I have a secret for you that even a lot of bible readers don’t always think about. Have you ever heard of the tree in the middle of the Garden of Eden that Adam and Eve ate the fruit from? That tree had a name, do you remember it? It was called “The Tree of Knowledge of Good and Evil”. Have you ever wondered why it was called that? If you think about it, the title lends us to the truth that both good and evil come from the same root. That in turn means it is neither goodness that saves you nor is it necessarily evil that condemns you.
Wow, did I just say that for real? Yes, I just said that for real! You may be asking if sin is what condemns us, what exactly is sin, then, if it is not evil? Sin, at the very heart, is the rejection of Jesus Christ as the Son of God, and of the blood he shed on the cross in order to reconcile you back to God the Father. Every other thing God classifies as sin is forgivable, but that one is unforgivable. This means without accepting His free and wonderful gift, you condemn your own self to hell, which is a place of separation from God as well as from others. Forever isolated in a place where there is no life, no light, no love, and no more chances for redemption. It is truly a place of torment.
There is created within each soul a place where God once lived, a place that was ripped from us when Adam and Eve ate the fruit. What was left behind when that happened was a hole that only God Himself can fill. I tried dozens of things to fill that hole. Parties, clubs, a variety of thrills, thinking somehow all of that equated to what life was all about. But no matter what the party or activity, I always came back with the same feeling of emptiness that I left with. Why? Because it wouldn’t have mattered if I had tried everything there ever was, there is only One who can satisfy the longing I was not even willing to admit sometimes I had, and one I certainly never realized was so vast.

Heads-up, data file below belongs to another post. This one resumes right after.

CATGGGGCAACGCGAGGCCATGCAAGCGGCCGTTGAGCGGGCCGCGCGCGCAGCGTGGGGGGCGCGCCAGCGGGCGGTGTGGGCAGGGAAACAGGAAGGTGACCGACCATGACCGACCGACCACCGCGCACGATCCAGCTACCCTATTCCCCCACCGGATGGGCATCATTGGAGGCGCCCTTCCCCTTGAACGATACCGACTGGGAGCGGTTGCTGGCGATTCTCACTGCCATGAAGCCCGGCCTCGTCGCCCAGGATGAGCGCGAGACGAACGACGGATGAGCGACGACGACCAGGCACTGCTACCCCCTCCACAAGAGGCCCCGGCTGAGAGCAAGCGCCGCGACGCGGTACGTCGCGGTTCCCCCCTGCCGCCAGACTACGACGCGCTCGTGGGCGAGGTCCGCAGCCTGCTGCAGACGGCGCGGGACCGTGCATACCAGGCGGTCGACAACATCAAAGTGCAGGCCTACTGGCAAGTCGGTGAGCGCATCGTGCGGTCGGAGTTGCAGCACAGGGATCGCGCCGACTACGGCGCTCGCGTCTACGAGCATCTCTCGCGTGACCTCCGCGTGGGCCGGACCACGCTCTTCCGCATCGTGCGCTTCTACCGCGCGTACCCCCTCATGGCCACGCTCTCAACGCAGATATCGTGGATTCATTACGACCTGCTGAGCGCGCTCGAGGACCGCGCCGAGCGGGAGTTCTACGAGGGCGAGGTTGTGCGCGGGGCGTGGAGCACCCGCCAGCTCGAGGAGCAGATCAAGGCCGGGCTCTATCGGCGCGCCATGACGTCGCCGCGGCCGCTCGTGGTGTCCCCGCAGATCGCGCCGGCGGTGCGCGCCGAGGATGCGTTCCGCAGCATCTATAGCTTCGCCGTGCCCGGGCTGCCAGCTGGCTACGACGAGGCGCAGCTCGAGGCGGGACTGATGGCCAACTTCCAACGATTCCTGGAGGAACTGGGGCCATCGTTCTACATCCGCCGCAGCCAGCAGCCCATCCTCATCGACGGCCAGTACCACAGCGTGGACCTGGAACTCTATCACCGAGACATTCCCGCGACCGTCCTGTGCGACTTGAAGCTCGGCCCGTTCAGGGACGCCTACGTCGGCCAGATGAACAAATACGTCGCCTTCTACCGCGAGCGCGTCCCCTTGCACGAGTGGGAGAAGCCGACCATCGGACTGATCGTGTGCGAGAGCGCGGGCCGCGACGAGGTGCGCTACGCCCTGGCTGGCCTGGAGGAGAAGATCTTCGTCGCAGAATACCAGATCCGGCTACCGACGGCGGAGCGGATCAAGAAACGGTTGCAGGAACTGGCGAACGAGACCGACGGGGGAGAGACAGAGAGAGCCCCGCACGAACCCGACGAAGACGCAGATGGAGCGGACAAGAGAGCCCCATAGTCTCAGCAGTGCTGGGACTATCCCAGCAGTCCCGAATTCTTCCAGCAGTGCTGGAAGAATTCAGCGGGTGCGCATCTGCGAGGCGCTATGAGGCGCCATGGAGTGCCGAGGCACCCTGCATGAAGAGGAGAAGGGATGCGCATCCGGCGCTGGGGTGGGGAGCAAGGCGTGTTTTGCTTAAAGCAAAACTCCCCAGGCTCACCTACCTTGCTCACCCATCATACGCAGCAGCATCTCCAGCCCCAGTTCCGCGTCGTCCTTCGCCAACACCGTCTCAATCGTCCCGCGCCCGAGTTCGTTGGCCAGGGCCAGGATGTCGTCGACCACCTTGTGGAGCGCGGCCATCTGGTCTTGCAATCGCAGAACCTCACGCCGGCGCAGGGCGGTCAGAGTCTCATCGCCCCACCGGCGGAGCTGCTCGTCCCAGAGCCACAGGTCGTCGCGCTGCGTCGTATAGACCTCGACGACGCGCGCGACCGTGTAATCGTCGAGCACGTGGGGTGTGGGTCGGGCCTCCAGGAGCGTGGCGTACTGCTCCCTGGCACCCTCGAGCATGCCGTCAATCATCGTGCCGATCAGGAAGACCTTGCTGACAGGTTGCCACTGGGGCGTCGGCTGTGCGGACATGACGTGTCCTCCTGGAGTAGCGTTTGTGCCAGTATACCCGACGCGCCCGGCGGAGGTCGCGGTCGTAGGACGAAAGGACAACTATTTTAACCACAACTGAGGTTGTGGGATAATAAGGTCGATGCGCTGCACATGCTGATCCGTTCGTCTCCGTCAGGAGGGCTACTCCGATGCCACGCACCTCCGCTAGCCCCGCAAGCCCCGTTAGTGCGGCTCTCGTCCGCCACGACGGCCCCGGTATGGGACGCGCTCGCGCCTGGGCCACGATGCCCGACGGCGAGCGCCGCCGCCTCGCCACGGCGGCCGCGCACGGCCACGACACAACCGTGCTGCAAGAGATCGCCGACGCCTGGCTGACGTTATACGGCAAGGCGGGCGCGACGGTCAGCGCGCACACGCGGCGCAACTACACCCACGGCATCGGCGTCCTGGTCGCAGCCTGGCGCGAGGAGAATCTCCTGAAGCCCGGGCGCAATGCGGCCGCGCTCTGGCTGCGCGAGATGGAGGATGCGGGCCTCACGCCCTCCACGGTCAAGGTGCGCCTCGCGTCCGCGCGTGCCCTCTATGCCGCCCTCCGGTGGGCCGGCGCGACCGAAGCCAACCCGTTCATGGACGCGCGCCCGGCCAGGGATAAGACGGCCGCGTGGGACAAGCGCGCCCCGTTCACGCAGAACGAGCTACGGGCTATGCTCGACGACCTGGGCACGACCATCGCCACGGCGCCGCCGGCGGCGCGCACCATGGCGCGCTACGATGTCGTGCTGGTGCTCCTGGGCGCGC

Jesus died to redeem our souls not only from the curse of the fall, but to reconcile you and I to the only perfect Father there is or ever will be. He represents the other tree mentioned in the garden, which is the tree of life. When you accept His free gift of salvation, He comes into your heart and abides with you, gives you life, and fills you with purpose. In Christ is life, whether you are living in this present world or have died and gone on to the next. Without Christ is death, no matter if you are walking around in this present world or have passed on to the next. Won’t you accept His free gift today?
Lord, I believe! Whatever you have for me, I want it! I want to know the purpose I was ordained to live this life for. I want to know you as my Savior! Won’t you please come into my heart, into my life, this moment? I don’t want to die not knowing You or rejecting the gift You have given me, which is Your death on the cross – You died once, and You rose from the dead so that spiritually I could too, and that I could live forever with You, and with the Father, in heaven. Thank you for that gift!